Why do this problem?
will help learners extend their knowledge of properties of triangles. It requires visualisation, a systematic approach and is a good context for generalisation and symbolic representation of findings.
To start with, you could pose the problem orally, asking children to imagine a circle with nine equally spaced dots placed on its circumference. How many triangles do they think it might be possible to draw by joining three of the dots? Take a few suggestions and then ask how they think they could go about finding out.
Show the interactivity, or draw a nine-point circle on the board. Invite them each to imagine a triangle on this circle. How would they describe their triangle to someone else? Let the class offer some suggestions e.g. by numbering the dots and describing a triangle by the numbers at its vertices, and then return to the problem of the number of different triangles. Discuss ways in which they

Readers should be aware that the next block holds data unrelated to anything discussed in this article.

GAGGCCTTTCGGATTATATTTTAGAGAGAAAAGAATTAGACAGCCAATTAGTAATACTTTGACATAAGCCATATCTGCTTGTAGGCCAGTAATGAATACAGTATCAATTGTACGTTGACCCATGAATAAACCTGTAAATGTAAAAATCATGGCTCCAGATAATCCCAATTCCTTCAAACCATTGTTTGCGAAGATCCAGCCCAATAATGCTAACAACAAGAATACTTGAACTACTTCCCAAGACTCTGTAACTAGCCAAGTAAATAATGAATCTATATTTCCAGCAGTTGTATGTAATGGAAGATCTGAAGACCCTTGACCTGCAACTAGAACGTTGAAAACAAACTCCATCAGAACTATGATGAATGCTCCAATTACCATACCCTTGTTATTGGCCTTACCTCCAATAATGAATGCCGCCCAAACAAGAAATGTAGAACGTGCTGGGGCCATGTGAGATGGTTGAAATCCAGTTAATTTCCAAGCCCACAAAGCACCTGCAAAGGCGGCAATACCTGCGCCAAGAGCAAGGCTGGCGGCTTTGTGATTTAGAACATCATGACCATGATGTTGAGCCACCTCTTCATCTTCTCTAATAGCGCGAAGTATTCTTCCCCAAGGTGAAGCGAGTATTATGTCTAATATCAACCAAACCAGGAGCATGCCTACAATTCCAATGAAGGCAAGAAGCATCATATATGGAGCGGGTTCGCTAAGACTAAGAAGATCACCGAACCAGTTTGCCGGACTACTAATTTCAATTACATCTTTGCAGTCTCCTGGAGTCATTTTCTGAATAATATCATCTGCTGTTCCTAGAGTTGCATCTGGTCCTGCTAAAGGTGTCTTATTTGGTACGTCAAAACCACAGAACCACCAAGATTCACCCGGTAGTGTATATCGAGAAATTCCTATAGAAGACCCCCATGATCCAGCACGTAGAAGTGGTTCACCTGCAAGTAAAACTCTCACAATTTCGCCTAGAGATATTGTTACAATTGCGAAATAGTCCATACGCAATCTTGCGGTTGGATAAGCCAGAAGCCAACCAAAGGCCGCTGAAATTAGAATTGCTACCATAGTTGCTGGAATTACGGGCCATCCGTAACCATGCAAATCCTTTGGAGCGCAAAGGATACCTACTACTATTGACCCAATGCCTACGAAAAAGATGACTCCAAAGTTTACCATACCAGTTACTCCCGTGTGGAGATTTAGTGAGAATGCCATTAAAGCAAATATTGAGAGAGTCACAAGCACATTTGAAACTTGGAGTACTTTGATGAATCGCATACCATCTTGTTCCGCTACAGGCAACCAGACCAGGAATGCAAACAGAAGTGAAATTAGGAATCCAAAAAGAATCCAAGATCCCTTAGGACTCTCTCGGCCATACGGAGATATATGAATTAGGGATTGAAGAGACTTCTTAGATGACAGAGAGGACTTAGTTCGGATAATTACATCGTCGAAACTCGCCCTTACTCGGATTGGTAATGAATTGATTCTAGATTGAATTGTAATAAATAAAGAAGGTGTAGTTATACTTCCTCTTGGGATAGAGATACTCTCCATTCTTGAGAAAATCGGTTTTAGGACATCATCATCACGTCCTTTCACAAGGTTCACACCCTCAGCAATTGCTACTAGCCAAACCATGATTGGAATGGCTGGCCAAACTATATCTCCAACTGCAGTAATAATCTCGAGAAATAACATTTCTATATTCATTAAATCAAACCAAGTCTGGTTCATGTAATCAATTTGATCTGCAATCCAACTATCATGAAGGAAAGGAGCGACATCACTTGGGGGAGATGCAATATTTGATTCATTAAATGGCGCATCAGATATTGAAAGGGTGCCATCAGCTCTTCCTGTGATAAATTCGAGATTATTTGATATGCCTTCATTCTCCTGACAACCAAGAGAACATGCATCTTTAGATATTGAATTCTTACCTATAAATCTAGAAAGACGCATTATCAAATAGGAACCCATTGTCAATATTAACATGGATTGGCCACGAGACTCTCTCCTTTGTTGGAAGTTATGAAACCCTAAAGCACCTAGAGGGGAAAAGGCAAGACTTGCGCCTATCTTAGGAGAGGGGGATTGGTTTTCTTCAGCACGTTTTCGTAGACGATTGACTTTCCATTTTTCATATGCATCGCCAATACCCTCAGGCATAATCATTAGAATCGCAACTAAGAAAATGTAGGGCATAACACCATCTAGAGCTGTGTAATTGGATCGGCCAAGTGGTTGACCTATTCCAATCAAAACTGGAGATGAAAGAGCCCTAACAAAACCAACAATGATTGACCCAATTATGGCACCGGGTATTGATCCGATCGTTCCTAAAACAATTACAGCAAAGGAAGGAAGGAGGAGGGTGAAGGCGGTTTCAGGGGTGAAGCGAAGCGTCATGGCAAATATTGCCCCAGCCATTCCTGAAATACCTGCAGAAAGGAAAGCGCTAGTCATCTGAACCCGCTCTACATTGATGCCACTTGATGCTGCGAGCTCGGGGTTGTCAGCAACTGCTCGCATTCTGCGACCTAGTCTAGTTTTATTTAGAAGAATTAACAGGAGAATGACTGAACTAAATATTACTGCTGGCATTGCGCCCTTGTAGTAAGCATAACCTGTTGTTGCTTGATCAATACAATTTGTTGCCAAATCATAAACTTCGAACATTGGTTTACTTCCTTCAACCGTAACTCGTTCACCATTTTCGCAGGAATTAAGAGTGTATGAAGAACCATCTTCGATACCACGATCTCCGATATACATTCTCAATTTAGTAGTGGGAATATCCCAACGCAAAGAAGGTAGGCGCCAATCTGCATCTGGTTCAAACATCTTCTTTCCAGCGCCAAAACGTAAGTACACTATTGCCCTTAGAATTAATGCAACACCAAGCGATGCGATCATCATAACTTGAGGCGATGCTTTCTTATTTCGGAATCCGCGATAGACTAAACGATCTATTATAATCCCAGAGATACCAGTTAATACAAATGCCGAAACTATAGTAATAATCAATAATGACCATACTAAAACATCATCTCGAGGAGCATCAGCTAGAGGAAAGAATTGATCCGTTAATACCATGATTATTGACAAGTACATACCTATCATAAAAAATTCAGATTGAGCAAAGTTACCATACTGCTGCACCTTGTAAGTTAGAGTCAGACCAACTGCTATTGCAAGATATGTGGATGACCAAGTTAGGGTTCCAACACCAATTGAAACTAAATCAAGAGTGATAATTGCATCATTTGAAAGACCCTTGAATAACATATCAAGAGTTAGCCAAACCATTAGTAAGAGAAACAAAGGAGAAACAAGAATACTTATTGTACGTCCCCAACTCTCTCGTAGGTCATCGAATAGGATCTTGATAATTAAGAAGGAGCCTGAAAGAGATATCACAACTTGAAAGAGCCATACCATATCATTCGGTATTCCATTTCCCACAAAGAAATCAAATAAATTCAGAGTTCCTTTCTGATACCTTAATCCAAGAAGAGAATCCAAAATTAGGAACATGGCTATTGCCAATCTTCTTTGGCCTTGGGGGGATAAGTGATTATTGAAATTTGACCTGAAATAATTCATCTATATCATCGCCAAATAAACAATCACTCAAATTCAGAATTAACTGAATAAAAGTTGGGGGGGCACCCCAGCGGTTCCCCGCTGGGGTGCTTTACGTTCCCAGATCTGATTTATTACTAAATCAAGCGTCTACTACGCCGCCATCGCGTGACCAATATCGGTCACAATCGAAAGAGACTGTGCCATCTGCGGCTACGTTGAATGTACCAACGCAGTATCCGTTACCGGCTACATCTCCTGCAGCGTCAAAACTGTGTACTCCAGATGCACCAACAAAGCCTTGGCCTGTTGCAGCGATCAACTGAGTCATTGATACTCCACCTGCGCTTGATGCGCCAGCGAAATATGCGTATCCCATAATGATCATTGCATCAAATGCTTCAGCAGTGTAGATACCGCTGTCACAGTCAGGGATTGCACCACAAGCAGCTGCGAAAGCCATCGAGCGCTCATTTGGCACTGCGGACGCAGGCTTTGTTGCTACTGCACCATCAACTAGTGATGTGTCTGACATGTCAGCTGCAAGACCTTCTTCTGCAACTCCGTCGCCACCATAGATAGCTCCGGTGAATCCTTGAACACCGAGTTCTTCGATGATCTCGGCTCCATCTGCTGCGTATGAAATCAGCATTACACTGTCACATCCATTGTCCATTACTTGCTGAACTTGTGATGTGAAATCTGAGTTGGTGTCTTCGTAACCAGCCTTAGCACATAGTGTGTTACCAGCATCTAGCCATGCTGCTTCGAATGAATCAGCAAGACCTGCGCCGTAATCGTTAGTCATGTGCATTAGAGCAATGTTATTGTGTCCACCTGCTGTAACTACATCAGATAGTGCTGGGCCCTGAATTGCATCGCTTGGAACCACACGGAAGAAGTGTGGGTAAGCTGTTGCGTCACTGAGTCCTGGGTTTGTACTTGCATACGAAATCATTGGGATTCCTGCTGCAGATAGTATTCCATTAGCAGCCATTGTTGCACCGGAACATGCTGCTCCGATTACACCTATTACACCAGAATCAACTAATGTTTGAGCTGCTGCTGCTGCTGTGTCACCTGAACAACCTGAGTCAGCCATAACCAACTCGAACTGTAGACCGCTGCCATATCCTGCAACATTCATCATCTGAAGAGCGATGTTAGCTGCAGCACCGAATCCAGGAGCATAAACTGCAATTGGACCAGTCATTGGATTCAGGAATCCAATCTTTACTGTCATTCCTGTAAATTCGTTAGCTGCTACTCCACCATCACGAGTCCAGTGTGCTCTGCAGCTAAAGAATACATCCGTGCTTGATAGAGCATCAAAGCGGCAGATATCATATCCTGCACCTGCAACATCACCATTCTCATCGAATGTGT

will be able to keep track of the triangles and how they will know they have them all. Some children may wish to draw triangles in a particular order, for example those with a side of 1 first (i.e. adjacent pegs joined), then 2 etc. Others may feel happy just to list the triangles as numbers. This sheet of blank
nine-point circles may be useful. Encourage children to work in small groups to find the total number.
Bring them together to share findings and systems, using the interactivity to aid visualisation.
How do you know your triangles are all different?
How do you know you have got all the different triangles?
Triangles All Around
is a good follow-up activity to this one. You could challenge pupils to think about whether they could predict the number of different triangles which are possible for different point circles. How would they do about finding out? It may be useful to have sheets of other point circles available: four-point, five-point, six-point, eight-point. Are there any similarities between all the circles with an odd numbers of points? How about those with an even number?